Buffer Overflow Exploit POC

Discussion in 'other security issues & news' started by StevieO, Jul 20, 2005.

Thread Status:
Not open for further replies.
  1. StevieO

    StevieO Guest

  2. richrf

    richrf Registered Member

    Joined:
    Dec 11, 2003
    Posts:
    1,907
    Hi SteveO,

    Based upon the discussions in earlier discussions, the key issue for desktop users is whether a buffer overflow exploit can find a "target" on a typical home user platform. The article alluded to this:

    "A hacker I know created a program to automatically find an char array and overflow it to see if it was vulnerable, although I cannot give you this, according to our black hat lore Wink "

    Does such a program exist, that can scan a desktop PC that:

    a) Locate a process that has a buffer overflow vulnerability and then ...
    b) Somehow exploit it

    Known, targets for buffer overflows, seem to exist on servers, e.g. SQL Server. What's more SQL Server DBMSs, are designed to listen for incoming messages and responding to them. This makes them good target for such an attack. (I do not know whether this particular vulnerability still exists - but it was an example given in the previous discussion thread).

    As of today, I am not aware of any similar target program on the average desktop PC. However, if there was one, it would still be necessary for a program to get through the primary desktop security protection in order to exploit it. (I use KAV+ProcessGuard+WormGuard to try to stop such a process from ever getting started).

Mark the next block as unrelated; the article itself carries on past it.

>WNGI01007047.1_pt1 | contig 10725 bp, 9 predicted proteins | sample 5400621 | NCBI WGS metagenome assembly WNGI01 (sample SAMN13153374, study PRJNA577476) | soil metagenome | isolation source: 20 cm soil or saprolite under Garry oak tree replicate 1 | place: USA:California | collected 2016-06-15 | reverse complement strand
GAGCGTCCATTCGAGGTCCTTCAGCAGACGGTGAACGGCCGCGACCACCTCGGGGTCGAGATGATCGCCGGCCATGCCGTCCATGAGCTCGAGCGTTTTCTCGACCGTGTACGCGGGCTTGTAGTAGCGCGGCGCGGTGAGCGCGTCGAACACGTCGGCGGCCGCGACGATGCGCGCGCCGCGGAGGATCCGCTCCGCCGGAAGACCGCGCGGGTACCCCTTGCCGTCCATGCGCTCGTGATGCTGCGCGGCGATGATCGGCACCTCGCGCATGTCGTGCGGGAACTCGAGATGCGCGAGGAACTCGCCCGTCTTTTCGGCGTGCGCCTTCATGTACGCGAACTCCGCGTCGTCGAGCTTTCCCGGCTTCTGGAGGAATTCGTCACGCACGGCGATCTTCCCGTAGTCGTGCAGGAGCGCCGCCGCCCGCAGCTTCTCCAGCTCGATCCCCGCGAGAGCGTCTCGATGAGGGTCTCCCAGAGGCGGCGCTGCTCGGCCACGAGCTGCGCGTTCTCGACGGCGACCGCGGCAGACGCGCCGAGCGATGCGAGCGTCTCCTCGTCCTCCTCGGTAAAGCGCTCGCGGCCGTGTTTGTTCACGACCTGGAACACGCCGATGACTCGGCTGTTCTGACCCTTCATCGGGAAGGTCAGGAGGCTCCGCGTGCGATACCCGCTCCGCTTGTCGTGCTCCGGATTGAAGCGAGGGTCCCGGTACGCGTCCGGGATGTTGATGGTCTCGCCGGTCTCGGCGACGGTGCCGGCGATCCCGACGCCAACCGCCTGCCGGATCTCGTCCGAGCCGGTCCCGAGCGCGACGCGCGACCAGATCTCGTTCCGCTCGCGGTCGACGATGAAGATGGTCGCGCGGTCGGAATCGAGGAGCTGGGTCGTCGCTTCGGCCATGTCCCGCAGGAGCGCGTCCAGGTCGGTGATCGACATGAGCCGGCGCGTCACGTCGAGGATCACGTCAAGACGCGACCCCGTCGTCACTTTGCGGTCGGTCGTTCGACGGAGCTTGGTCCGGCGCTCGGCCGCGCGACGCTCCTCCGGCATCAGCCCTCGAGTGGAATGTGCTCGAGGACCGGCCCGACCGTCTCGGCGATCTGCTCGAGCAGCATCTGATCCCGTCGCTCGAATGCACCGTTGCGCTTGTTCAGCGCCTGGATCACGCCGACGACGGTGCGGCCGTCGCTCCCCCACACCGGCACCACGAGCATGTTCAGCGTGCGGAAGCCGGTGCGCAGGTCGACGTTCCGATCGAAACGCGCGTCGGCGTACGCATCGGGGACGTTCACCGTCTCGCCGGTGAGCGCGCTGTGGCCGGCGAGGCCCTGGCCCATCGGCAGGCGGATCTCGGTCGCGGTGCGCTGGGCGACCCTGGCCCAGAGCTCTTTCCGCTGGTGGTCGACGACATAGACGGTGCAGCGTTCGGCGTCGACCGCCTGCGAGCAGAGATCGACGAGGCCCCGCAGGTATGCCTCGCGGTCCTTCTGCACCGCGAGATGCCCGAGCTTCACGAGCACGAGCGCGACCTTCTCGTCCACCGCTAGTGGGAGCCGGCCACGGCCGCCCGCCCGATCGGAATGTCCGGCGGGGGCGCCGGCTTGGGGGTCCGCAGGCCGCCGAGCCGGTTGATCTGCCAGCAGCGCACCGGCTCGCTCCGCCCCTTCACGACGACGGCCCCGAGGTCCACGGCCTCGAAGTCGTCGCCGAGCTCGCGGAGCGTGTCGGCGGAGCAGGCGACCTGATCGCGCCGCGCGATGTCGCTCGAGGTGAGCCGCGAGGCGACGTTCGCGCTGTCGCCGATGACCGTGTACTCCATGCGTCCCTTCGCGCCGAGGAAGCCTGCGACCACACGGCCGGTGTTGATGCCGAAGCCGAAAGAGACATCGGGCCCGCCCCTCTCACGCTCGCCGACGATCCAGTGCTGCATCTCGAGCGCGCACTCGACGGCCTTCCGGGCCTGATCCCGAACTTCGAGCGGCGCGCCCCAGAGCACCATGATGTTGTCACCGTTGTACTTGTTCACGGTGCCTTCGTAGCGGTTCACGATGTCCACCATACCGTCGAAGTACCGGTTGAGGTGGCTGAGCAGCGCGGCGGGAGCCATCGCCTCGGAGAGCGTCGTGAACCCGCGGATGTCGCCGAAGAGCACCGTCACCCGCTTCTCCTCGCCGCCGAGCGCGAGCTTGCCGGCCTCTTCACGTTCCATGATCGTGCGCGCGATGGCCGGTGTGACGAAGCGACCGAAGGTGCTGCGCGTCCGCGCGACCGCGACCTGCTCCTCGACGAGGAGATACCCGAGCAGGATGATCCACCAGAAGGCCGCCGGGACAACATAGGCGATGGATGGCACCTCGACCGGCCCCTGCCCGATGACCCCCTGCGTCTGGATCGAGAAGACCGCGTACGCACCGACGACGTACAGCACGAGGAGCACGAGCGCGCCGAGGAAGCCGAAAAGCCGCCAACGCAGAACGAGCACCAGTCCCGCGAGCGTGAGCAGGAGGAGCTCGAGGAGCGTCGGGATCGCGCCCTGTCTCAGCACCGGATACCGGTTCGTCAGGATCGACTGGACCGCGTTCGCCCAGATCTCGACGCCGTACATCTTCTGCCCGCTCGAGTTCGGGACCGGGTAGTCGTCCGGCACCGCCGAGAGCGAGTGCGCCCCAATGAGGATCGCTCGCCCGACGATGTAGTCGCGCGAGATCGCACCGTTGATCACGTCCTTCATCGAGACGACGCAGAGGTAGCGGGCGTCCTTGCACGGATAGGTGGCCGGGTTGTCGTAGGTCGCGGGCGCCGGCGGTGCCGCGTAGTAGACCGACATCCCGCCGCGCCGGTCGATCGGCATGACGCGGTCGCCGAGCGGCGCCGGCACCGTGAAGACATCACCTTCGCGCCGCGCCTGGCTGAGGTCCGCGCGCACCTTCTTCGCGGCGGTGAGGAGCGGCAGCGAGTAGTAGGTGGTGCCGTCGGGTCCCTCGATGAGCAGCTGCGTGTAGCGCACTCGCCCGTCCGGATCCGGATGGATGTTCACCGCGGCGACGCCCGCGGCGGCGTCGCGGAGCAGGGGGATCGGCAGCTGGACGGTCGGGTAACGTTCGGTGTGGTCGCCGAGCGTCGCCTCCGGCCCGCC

So, bottomline, my understanding is that there is a very low probability of such a threat actually occurring on a desktop PC, but probably a higher probability on a server.

    This is my current understanding, and I await further comments.

    Rich
     
  3. Jack Harper

    Jack Harper Guest

    JPG buffer overflow.

    Zone alarm buffer overflow

    Firefox buffer overflow
     
  4. richrf

    richrf Registered Member

    Joined:
    Dec 11, 2003
    Posts:
    1,907
    It is my understanding that these buffer overflows have been fixed with vendor patches. Please correct me if I am wrong.

    Rich
     
  5. Jack Harper

    Jack Harper Guest

    Those that are known to the unwitting public yes.

    Just giving you examples of real world examples affecting non servers setups that aren't 'designed to listen for incoming messages and responding to them'. You can bet many exist that aren't publicised. The more programs you run, the higher possibility of this happening.

    Ah 'layering', the ultimate one word answer that allows everybody to sleep like a baby at night. A vodoo chant that can counter any conceviable threat. :)

    It goes without saying that everyone here already understands the importance of this, but it doesn't prevent us for looking for direct and better solutions.

    Your setup for instance doesn't handle buffer over flows directly, at best they can (perhaps) catch the secondary effects.
     
  6. richrf

    richrf Registered Member

    Joined:
    Dec 11, 2003
    Posts:
    1,907
    What I am primarily trying to achieve is to detect and stop the inital causes - i.e. catch the processes before they can begin to do their damage. Hence ZoneAlarm, KAV, WormGuard, and Processguard (this is at the point that the process is requesting services to run), and possibly Ewido (if it is fast enough in its process scanning). RegDefend, would be an example of trying to catch a secondary effect. I am hopeful that future releases of KAV and ZoneAlarm will be even stronger in this respect. I am always looking for stronger ways to achieve this goal.

    Products such as Prevx are more designed to catch secondary effects - e.g. buffer overflows, file system changes, etc., since at this point the process is already running.
     
  7. Jack Harper

    Jack Harper Guest

    Which look up the meaning of buffer overflows again.
     
  8. StevieO

    StevieO Guest

Loading...
Thread Status:
Not open for further replies.